I want to examine the traditional pre-flight safety demonstration and share with you my thoughts on why passengers do not engage in the lesson. The typical pre-flight lesson consists of lectures, demonstration, possibly practice, and thinking skills supporting the following learning objectives: 

  1. Passengers will successfully fasten and unfasten airplane seatbelts.

  2. Passengers will identify emergency exits closest to their seats.

  3. Passengers will successfully place an oxygen mask on.

  4. Passengers will successfully place a life vest on.

  5. Passengers will recognize when to close electronic devices and/or use electronic devices inflight.

  6. Passengers will know the rules and consequences for smoking on an aircraft.

As I review the learning objectives with an instructional leadership’s perspective, a few things concern me. First, six learning objectives to master in a short amount of time may not be the best way to plan a mini-lesson. Targeted learning objectives designed for more than one lesson might achieve stronger learning results for students (the passengers). Second, many of the learning objectives offer low level thinking strategies, focusing more on recall than anything else. Bloom's Taxonomy or Webb’s Depth of Knowledge offers the instructor an opportunity to build lessons focusing on critical thinking skills and construct discussions focusing on analysis, synthesis, and  application. And finally, the stated learning objectives seem to ignore prior knowledge and expertise. Students (passengers) are expected to do the same thing, achieve the same learning outcomes, and engage in the same learning objectives despite their aptitude or mastery of content.

As I sat through it, I spent time mentally evaluating the flight attendant’s lesson and selected instructional practices. Hands-on activities and demonstrations are often valuable strategies when designing lessons. The pre-flight lesson attempted to engage the learning in hand-on activities. Unfortunately, participation in the demonstration was not encouraged (almost never encouraged on a plane) and the hands-on component was not student-centered or engaging.  The lesson was “scripted” and void of personality or style. It is clear the instructor (flight attendant) memorized the lecture and demonstration. The delivery of the lesson was “flat” and “mechanical.”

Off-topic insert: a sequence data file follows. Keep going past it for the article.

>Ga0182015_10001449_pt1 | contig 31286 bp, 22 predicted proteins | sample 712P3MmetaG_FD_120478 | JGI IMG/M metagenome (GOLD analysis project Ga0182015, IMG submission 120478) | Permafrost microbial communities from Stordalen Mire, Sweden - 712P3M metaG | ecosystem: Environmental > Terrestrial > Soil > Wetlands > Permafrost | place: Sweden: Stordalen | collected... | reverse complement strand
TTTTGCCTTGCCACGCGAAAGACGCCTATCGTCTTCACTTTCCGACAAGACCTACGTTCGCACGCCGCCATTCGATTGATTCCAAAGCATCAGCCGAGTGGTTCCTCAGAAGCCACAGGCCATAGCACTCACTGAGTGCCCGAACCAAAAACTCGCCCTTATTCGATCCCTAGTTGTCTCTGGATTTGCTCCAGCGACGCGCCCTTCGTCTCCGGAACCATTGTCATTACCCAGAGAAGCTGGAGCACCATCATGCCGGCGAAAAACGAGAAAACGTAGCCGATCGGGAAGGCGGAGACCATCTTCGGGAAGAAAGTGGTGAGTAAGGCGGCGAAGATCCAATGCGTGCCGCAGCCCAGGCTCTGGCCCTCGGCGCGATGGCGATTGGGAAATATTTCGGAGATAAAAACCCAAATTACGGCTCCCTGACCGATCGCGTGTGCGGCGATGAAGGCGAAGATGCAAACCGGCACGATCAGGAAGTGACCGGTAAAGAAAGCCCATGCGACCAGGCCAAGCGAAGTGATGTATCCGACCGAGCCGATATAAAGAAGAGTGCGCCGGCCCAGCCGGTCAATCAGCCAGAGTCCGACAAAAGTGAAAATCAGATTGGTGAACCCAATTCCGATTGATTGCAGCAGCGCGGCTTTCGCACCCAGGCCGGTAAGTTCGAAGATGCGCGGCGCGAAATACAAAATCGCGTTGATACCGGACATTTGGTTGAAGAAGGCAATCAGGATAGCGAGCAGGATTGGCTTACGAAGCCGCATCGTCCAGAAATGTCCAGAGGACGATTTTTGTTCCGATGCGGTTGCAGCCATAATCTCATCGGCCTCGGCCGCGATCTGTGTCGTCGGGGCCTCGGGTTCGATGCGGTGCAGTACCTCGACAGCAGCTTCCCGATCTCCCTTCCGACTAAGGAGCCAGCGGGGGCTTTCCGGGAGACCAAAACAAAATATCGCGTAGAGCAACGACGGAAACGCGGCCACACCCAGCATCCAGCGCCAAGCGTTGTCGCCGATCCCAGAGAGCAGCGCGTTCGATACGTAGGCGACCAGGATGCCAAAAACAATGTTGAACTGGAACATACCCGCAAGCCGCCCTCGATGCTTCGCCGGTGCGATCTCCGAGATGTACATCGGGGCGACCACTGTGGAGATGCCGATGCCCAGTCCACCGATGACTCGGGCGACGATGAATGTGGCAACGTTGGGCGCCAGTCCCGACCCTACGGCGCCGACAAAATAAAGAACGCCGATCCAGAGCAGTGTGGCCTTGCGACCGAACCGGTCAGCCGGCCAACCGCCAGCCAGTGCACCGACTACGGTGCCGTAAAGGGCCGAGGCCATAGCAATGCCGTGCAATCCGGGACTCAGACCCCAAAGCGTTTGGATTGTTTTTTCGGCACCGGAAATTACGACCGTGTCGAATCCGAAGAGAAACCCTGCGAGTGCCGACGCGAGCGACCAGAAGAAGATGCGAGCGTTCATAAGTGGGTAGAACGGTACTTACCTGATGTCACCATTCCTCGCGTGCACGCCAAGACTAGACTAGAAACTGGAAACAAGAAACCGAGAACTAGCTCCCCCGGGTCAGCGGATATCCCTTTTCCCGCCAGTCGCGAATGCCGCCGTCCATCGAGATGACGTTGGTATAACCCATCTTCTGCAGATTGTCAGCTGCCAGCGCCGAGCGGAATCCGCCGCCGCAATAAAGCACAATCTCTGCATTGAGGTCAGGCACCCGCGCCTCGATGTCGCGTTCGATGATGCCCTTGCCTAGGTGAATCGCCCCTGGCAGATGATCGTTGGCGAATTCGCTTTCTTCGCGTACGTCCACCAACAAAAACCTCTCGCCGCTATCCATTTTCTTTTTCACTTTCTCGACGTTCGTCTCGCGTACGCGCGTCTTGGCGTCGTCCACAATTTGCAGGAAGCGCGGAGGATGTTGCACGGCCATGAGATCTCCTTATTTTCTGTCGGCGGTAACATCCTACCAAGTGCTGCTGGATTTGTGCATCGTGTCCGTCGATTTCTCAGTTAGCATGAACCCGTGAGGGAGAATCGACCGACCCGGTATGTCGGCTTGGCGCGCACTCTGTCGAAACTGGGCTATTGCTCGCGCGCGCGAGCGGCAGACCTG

In assessment, the learning objectives seem obvious; however they are not explicitly stated. The flight attendants share little excitement for learning or an attempt to connect the content with the passenger (although one could argue that surviving a plane crash might be motivating enough!). Finally, two major components are missing from the lesson: checking for understanding and closure. 

What makes lessons engaging and dynamic? I believe lessons need to support inquiry and/or critical thinking, recognize students grow and learn differently, and connect content to a learner on a personal level. Teachers need to share an excitement for learning and a passion for individual growth. An excitement for learning should permeate the learning environment with authenticity and enthusiasm. And finally, at times the learner assumes the “driver’s seat” along with the teacher and at other times the teacher may sit in the “passenger seat” as the student leads.  Mutual learning and teaching are essential within dynamic lessons.  Learners make the best teachers and develop engaging lessons.

It is disheartening to note that the lesson I observed on the plane resembles many lessons in a lot of schools. Most lack differentiation, are absent of teacher personality or style, promote passive student engagement, and ineffectively integrate assessment strategies. This is a sad commentary of the majority of our learning institutions.

However, there is a difference at AISK! 

The AISK Dynamic Learning Paradigm (ADLP) leads teaching and learning. It is made up of three distinct values: Inquiry-based Learning- students learn first by asking questions, and learn best by following our curiosity; Differentiated Instruction- each child’s learning style is different, and so we need to approach each one a little differently, too; and Personalized Learning- students learn best when we can connect lessons on a personal level to who we are, what we love, and how we live.  These are the 3 building blocks that form teaching and learning strategies.  The ADLP tool is used to craft intentional learning experiences for all types of learners.  

Walking through any AISK classrooms at any given time, the observer would see active student engagement, enthusiastic teachers, and lessons connecting with a child’s passion and aptitude.  At times teachers are leading and/or following the learner.  AISK teachers are learners.  And AISK students learn to ask questions, develop passions for subjects and learning, and foster a sense of ownership with their learning.  At AISK, there is a symbiotic relationship between teaching and learning. Once you experience this relationship… you will never look back!